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Herbal Tea – How to create a tea garden

It is said that if you are a green tea drinker you are doing your body a world of good! Tea does contain substances that have been linked to a lower risk for heart disease, cancer, and other health problems – Harvard Health Publications 2014.

How do I start? Starting a herbal garden can be a fun step into growing your own home grown produce. It is also great fun to create your own tea recipes!
Most tea herbs require a sunny position, preferably exposed to afternoon sun. Good amounts of fertiliser throughout the growing seasons (spring and summer) is recommend. I like to use Organic fertiliser by Grow Better in the pallet form. You can apply this fertiliser every 6 – 11 weeks. Using organic fertilisers is always a good idea when feeding plants that you eventually desire to eat. Another great option is Rock Dust. It is a organic and vegan friendly garden fertiliser, you need to use this product regularly, every 4 – 6 weeks, but you can still achieve great results with this fertiliser.
herbal tea, growing tea plants, tea garden, elderberry treePots or Raised Garden-bed? The wonderful thing about herbs is that can be grown in a diverse range of situations. If potting your herbal garden into pots make sure you have plenty of room if you are planting multiple plants. A pot with a diameter of 50cm, or great, is suitable for 4-6 plants. All mint plants are usually best grown in pots and not in the garden as they can run away and take over. When planting into containers make sure to use a premium quality of potting mix! Do not buy cheap soil! Cheap soil will more often than not result in poor root development, poor overall plant growth and increased chances of deficiencies. A good foundation makes a strong house, it is the same with plants. A great soil will make a brilliant plant!

What herbs can I use in making my own tea? 
When walking into your local nursery it can be overwhelming with the herb selection that you might find offered to you. However, there is a vast range of herbs and flowers which can be used in making herbal tea.

Brewing my herbs? Herbs which have been dried will last a lot longer and will usually have a more potent flavour when infused in boiling water. Fresh herbs have a subtle flavour and do not last as long.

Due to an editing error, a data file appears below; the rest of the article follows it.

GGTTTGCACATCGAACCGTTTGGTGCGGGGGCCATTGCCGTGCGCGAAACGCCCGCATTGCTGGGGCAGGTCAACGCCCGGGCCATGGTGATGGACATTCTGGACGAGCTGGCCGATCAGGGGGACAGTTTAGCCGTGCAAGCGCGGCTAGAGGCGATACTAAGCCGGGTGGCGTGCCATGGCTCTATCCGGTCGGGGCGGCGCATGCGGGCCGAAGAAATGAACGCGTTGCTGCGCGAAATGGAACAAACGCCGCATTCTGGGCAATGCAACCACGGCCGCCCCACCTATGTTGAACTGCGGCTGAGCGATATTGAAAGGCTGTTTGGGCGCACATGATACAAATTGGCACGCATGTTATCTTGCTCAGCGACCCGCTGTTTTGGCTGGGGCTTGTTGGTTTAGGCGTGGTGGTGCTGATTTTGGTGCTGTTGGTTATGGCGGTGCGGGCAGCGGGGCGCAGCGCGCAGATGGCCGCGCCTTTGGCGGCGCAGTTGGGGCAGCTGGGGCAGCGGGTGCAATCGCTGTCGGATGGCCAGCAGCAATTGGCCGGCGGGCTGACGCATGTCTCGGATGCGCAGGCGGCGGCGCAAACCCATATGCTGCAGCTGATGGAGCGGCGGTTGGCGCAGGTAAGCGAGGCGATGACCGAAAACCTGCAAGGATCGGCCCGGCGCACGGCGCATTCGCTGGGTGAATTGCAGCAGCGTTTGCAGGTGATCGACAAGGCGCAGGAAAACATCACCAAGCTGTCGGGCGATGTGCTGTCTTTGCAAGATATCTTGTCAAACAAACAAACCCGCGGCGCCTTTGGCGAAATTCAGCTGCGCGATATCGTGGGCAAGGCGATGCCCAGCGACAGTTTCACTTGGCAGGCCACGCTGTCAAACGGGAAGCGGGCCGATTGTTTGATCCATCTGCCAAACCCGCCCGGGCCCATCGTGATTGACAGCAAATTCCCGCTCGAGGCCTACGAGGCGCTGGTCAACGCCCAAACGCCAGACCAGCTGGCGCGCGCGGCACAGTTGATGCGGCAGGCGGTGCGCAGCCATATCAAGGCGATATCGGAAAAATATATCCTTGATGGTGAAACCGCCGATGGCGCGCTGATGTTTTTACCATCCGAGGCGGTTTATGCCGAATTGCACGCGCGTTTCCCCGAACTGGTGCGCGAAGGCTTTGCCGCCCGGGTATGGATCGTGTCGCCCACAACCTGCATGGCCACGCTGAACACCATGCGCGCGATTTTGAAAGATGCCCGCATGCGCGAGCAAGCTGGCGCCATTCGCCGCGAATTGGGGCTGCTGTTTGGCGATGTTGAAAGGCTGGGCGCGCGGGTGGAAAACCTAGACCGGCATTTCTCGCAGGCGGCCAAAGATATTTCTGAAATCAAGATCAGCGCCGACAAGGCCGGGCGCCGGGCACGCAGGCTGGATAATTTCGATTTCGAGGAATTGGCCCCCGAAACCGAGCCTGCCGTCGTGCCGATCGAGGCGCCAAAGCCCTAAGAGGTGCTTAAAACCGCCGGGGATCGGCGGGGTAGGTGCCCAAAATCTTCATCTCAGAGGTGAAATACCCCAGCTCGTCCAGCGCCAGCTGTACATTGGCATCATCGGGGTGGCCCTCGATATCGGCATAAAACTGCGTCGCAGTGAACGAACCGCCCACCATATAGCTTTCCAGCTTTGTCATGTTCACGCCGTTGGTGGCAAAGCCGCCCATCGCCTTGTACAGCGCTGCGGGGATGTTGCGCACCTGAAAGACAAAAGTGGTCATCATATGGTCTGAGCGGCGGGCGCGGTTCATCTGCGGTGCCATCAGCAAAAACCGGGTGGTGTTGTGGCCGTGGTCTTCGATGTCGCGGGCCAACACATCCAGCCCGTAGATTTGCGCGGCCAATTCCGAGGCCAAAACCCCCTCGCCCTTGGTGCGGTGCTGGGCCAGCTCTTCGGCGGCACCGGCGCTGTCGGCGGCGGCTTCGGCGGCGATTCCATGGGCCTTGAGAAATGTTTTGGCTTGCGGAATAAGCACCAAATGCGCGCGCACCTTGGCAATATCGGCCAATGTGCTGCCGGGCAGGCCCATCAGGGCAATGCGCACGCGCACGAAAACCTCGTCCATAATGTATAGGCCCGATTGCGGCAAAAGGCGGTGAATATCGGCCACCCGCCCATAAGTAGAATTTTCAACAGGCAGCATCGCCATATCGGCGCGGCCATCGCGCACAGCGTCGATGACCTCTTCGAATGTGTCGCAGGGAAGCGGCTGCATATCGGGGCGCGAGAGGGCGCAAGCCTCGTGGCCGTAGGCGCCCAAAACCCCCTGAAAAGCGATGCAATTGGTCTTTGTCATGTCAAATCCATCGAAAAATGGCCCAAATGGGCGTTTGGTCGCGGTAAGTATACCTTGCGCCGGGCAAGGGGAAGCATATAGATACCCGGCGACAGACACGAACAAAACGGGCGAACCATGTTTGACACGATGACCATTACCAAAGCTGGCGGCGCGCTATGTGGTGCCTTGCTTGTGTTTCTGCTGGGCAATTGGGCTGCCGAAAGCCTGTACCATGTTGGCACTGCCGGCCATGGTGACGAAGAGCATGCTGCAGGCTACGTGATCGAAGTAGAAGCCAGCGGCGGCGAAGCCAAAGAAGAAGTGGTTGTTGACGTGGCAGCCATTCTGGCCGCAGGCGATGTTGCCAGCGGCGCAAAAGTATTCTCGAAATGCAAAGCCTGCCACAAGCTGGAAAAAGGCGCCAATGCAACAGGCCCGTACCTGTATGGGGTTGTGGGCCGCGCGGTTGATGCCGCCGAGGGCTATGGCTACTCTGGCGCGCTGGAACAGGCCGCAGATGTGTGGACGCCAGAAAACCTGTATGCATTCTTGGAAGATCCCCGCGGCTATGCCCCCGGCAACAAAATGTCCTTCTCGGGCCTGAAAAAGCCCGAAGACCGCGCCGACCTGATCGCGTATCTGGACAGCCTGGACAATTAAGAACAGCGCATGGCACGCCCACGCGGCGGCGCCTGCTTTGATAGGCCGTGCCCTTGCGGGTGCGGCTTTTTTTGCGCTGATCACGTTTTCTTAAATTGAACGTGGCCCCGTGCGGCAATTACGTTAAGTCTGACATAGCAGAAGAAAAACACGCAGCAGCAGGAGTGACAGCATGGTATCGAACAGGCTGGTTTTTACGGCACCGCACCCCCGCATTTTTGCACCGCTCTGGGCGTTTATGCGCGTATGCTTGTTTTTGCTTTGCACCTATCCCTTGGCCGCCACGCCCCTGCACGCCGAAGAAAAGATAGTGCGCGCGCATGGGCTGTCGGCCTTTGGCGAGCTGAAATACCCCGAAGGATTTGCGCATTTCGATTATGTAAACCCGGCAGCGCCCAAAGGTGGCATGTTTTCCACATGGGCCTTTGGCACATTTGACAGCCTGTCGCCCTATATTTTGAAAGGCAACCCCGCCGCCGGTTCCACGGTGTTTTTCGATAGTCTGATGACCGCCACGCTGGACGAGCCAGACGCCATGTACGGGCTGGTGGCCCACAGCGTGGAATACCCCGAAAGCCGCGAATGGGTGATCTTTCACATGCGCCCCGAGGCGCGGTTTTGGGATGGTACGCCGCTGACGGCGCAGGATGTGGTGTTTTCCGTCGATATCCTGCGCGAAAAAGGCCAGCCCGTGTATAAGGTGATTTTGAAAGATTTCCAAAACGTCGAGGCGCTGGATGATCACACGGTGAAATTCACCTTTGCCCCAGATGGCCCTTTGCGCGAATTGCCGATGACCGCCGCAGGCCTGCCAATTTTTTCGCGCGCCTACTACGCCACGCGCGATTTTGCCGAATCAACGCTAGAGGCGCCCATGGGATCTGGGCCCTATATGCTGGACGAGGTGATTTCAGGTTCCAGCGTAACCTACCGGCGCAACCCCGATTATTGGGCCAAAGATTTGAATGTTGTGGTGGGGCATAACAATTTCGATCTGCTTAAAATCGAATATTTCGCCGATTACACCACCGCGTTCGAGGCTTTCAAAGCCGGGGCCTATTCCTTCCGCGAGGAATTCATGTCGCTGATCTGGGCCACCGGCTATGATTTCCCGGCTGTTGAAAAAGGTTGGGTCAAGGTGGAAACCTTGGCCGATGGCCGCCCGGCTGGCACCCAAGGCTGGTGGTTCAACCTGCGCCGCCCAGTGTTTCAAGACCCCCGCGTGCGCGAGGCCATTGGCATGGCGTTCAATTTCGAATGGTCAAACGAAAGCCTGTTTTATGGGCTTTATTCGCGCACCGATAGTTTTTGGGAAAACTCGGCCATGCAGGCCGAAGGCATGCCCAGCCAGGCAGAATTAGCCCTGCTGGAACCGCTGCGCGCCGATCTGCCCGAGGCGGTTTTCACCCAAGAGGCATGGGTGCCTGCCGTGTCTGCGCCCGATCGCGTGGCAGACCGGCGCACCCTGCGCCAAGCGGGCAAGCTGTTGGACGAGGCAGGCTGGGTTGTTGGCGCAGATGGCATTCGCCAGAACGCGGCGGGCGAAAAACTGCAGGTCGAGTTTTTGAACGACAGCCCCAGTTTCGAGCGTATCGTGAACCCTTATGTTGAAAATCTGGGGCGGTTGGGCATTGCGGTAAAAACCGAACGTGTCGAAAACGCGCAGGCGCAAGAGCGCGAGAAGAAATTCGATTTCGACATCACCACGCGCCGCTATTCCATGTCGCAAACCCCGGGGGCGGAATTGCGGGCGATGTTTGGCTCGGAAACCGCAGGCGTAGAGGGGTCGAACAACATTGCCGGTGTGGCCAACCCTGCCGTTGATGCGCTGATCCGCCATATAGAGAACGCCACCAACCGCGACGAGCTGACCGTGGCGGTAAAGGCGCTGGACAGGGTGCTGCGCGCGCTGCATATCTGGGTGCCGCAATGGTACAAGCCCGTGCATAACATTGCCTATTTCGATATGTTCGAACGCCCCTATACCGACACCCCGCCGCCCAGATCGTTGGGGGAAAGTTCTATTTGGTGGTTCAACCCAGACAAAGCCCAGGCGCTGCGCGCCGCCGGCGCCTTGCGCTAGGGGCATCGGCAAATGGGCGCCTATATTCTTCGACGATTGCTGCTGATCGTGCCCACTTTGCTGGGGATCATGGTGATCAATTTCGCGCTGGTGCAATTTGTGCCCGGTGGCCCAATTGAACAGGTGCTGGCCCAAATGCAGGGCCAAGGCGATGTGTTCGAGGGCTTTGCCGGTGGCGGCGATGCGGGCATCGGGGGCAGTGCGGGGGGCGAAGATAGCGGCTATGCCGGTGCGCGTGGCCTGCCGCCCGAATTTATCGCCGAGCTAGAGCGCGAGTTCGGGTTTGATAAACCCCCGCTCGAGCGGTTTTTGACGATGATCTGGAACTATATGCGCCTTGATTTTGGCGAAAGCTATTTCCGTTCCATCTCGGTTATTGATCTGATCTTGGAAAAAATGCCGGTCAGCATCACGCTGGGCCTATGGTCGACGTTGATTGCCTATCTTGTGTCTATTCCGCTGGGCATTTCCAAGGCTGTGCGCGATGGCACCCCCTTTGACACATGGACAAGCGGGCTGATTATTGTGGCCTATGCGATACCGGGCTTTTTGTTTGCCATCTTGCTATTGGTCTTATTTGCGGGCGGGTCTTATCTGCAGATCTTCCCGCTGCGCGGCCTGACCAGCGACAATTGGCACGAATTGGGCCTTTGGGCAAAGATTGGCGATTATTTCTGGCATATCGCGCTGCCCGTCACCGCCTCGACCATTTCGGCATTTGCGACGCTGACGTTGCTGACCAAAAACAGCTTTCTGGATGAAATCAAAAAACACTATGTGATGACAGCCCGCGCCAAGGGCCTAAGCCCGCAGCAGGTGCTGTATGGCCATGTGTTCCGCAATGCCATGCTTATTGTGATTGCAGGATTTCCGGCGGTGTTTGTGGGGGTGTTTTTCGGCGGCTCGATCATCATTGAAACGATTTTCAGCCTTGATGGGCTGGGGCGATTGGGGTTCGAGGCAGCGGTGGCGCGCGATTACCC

Peppermint (Mentha x piperita): is a fast growing perennial with a sprawling habit. It is best grown in moist soil and in containers. The roots can be invasive as they produce underground runners which can spread far, best grown in pots. Prefers to be grown in all day sun. Height: 30 – 50cm Width: 60cm or greater. Taste: Pick newest leaves for the best flavour. The taste is sharp and spicy at first but becomes cooling.

Spearmint (Mentha spicata): is a fast growing perennial with a sprawling habit and is best grown in pots. Prefers to be grown in all day sun.  Height: 30 – 50cm Width: 60cm or greater. Taste: Leaves can be used fresh or dried, however dried leaves have the best flavour. Refreshing and cooling effect. Collect a handful of fresh leaves and infuse with hot water for a fresh herbal tea.

Lemon Balm (Melissa offcinalis) : A tough perennial which prefers to grow in partcial shade. It can tolerate full sun but leaves may turn slightly yellow during the peak of summer. Can be grown in the garden but has a habit of spreading. Height: 50-80cm Width: 60cm or greater. Taste: A fresh zesty flavour. If leaves are dried you can loose some of the flavour. Leaves are best used fresh infused in hot water. Collect a handful of fresh leaves and infuse with hot water for a refreshing and cooling herbal tea.

Lemon Grass (Cymbopogon citratus):  The lower stems of the Lemon grass is a main ingredient in many Asian dishes. It is the fresh leafy tips that is used to make a calming fresh tea. It love to grow in a rich moist soil in a protected position from afternoon sun. It is best grown in morning sun. Regular watering, every second day, throughout the summer months is ideal. Plants can be lifted in late winter to early spring and divided. Height: 80cm Width: 40-50cm. Taste:The leaf tips can be used either fresh or dried in hot water. Approximately 1-2 tbsp of chopped leaves in a cup of hot water will give you a potent flavour.

Bergamot (Monarda didyma):  This aromatic perennial loves to  grow in a moist position preferably near a stream or in a low point in the garden where water will collect. It requires regular watering throughout the summer months, daily to every second day. During the warmer months, spring and summer, beautiful red tubular blooms emerge on tall stems. Height: 1 metre Width: 30-50cm. Taste: The flowers and leaves can be used fresh or dried. When using the flowers and leaves you can create a tea which will have a flavour similar to Earl Grey tea! Use 1 tbsp of fresh or dried leaves/flowers to a cup of boiling water. Allow to sit for 5-10 minutes.

Chamomile German (Matricaria recutita): It has been used in remedies by the ancient Egyptians, Romans, and Greeks for thousands of years. Chamomile has been used to treat a vast range of illness and conditions, such as: Chest colds, Sore throats, fevers, anxiety, insomnia, help calm the body and many, many more. This ancient herb is best grown in a rich moist soil in a sunny position, afternoon sun. Height: 1 metre Width: 30cm Taste: Gather 2 tbsp of dried or fresh flowers to one cup of boiling water for a relaxing tea. Allow to brew for 10 minutes. Dried flowers will give a more potent flavour.

I hope this herbal tea guide has been helpful! Let me know what you are growing in your tea garden!
Until next time happy gardening! By Bonnie-Marie Hibbs ©BMHPhotographyTheGardener’sNotebook2017

2 comments on “Herbal Tea – How to create a tea garden

  1. Perfect timing. I am starting the herbal tea garden this week 🙂

    Liked by 1 person

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